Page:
Monday, July 03, 2006

Dinner at Anthony's

Sat 1 Jul 2006

Saturday night was the big night - the long booked and much anticipated dinner at Anthony's.

Having already tried Anthony's for lunch, and Anthony's at Flannels for lunch, I was looking forward to adding the most significant string to the bow (afternoon tea at Flannels still on the list!).

It was a hot day in Leeds and most of the population seemed to have spent the entire afternoon in the pub watching a game of football. Fortunately, the bar at Anthony's was an absolute oasis of calm and a beer and a glass of champagne did a good job of starting the cooling down process.

Although we had both made our choices from the a la carte menu we eventually opted for the tasting menu - 7 courses (plus amuse-bouche) for £60 a head. As usual - the whole table has to opt for the tasting menu, which is OK when there's only two of you and you both eat everything. The maitre d' wasn't too keen to tell us what we'd be eating ... she said some dishes were from the main menu, some dishes weren't on the menu ... and apart from being a bit scared I'd be served tripe or lung, it was all very exciting!

The sommelier recommended drinking half bottles rather than trying to match the food with one wine. This was a very clever idea and we started with a half bottle of 2002 Gewürztraminer, R.Mure Côte de Rouffach from Alsace. I love gewurztraminer and it was a very lovely wine - incredibly aromatic and a pretty sound match for most of the food it ended up being paired with.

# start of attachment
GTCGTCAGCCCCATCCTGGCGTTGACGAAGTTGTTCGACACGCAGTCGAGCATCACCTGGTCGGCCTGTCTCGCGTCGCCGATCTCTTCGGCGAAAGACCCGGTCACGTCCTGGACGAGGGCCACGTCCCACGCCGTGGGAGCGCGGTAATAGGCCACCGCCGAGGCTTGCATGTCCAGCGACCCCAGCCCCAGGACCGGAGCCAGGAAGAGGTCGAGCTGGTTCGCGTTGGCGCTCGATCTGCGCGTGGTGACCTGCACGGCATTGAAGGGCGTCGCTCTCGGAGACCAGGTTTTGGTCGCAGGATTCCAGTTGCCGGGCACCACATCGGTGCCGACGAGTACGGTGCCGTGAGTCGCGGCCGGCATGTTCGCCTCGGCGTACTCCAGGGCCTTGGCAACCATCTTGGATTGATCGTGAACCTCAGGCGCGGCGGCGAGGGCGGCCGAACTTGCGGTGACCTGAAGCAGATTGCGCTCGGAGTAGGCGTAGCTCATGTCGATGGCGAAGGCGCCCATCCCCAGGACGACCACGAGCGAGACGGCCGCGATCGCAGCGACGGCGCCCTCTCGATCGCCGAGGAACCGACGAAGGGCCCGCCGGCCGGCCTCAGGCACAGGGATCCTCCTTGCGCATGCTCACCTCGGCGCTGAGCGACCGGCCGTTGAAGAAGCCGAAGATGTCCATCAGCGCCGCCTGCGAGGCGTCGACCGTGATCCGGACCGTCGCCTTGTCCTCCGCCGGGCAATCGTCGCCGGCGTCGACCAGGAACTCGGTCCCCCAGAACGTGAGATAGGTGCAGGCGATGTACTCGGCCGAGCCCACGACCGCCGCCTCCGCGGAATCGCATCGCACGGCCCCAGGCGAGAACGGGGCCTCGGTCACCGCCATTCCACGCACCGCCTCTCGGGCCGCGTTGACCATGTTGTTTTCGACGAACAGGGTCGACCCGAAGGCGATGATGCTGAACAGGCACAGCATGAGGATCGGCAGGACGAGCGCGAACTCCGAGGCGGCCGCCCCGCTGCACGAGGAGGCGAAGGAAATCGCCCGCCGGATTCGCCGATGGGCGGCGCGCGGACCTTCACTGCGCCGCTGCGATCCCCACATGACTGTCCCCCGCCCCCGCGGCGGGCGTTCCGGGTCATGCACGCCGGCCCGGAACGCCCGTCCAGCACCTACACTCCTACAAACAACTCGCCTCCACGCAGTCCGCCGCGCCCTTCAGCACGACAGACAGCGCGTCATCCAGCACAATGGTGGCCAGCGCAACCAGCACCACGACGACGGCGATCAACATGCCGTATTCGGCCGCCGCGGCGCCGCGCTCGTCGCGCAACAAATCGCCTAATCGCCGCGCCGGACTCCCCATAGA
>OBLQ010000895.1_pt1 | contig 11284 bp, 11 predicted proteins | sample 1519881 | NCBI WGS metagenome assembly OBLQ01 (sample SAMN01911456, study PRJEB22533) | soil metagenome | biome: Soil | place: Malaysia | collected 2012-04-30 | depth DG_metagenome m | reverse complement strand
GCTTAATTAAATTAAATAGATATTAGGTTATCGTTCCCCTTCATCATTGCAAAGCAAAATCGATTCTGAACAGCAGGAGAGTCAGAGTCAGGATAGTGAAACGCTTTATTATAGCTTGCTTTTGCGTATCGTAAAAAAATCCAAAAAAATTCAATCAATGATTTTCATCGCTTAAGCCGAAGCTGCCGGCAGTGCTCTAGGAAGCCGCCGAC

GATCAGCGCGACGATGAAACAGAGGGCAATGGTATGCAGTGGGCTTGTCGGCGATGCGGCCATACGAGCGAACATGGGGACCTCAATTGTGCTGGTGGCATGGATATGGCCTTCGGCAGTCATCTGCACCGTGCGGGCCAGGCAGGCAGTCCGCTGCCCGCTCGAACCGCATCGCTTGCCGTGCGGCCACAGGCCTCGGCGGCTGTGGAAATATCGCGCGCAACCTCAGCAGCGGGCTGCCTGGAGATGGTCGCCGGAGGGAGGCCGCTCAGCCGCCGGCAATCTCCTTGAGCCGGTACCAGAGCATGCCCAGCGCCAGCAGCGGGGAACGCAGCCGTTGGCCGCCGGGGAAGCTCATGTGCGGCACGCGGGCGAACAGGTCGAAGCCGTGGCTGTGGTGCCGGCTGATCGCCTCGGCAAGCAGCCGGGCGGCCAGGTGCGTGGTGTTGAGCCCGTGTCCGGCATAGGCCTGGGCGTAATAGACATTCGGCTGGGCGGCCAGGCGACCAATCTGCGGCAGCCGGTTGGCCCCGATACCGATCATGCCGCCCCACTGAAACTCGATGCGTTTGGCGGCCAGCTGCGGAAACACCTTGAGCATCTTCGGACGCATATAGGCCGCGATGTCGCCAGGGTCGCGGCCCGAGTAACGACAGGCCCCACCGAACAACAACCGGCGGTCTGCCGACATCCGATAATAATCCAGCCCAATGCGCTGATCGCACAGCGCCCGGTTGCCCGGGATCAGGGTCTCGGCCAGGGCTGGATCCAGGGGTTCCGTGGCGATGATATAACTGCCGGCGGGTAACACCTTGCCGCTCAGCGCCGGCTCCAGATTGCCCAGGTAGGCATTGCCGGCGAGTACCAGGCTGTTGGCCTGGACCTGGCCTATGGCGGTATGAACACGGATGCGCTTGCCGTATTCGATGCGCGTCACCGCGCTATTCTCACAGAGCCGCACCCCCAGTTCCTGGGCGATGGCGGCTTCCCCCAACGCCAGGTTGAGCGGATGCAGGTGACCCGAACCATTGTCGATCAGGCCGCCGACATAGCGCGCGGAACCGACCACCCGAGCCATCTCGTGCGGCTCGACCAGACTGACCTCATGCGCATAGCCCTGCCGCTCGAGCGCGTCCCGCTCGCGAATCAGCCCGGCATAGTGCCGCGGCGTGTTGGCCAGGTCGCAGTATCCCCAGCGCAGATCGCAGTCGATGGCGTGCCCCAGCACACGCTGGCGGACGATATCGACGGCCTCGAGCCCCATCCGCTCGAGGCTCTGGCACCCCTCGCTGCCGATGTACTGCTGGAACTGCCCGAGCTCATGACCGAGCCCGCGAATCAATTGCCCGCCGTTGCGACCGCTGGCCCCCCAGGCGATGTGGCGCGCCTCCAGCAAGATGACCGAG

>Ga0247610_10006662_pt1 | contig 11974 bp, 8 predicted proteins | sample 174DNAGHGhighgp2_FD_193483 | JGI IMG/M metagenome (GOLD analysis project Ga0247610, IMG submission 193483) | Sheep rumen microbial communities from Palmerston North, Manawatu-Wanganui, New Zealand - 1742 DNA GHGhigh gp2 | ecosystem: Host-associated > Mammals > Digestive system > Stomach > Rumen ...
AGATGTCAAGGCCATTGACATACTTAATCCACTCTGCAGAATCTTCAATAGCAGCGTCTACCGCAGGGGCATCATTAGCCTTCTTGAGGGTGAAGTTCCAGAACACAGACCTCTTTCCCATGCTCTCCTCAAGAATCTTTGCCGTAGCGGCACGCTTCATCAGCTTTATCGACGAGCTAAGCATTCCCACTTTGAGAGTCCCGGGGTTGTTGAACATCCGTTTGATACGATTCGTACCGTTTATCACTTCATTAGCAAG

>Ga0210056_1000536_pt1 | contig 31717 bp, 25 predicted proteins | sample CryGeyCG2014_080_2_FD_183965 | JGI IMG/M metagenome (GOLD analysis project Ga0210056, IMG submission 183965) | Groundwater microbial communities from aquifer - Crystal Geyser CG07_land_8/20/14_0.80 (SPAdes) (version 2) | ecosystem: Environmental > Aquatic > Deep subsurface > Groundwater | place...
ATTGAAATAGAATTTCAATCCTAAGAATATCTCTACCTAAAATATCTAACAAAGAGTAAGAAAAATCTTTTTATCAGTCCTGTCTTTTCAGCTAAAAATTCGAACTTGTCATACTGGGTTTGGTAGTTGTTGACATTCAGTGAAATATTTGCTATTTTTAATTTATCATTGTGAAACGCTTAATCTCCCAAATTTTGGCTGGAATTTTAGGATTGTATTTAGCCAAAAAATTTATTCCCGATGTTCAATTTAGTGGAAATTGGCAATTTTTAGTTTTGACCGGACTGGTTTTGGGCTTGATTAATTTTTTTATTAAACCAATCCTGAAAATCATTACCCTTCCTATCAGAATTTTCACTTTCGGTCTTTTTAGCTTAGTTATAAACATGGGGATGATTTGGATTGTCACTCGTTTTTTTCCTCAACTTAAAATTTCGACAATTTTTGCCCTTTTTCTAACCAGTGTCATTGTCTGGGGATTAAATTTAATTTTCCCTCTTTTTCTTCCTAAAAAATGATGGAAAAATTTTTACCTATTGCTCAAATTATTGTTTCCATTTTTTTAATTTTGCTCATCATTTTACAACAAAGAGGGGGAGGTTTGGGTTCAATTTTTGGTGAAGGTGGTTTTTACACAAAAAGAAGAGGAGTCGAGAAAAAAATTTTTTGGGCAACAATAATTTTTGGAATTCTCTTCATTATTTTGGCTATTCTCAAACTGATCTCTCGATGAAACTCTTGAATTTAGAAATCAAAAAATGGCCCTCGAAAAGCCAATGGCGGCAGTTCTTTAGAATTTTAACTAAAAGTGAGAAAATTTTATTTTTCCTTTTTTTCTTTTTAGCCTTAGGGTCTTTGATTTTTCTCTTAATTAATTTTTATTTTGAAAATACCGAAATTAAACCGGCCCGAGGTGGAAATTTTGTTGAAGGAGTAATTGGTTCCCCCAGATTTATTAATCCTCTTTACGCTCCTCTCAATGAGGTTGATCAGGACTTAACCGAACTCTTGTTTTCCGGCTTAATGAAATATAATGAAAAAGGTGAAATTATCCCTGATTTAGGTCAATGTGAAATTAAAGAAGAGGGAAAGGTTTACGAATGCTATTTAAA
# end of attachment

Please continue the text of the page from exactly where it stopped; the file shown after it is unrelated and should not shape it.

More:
So ... the food ...

1. amuse-bouche: hazelnut and yeast foam, baby squid
The hazelnut and yeast foam was absolutely delicious. I ate/drank half of it before eating the squid and then returning to the foam. It would probably be the ultimate 'drink' to have before bed.

2. white onion risotto with parmesan air and espresso
This was really lovely too. The mix of parmesan, espresso and onion worked incredibly well - which shouldn't really be a surprise, since onions can be so sweet. The sweetness of the onion was really nicely cut by the tartness of the espresso and the parmesan, while balancing out the bitterness of the coffee.

3. langoustines with foie gras and cocoa muesli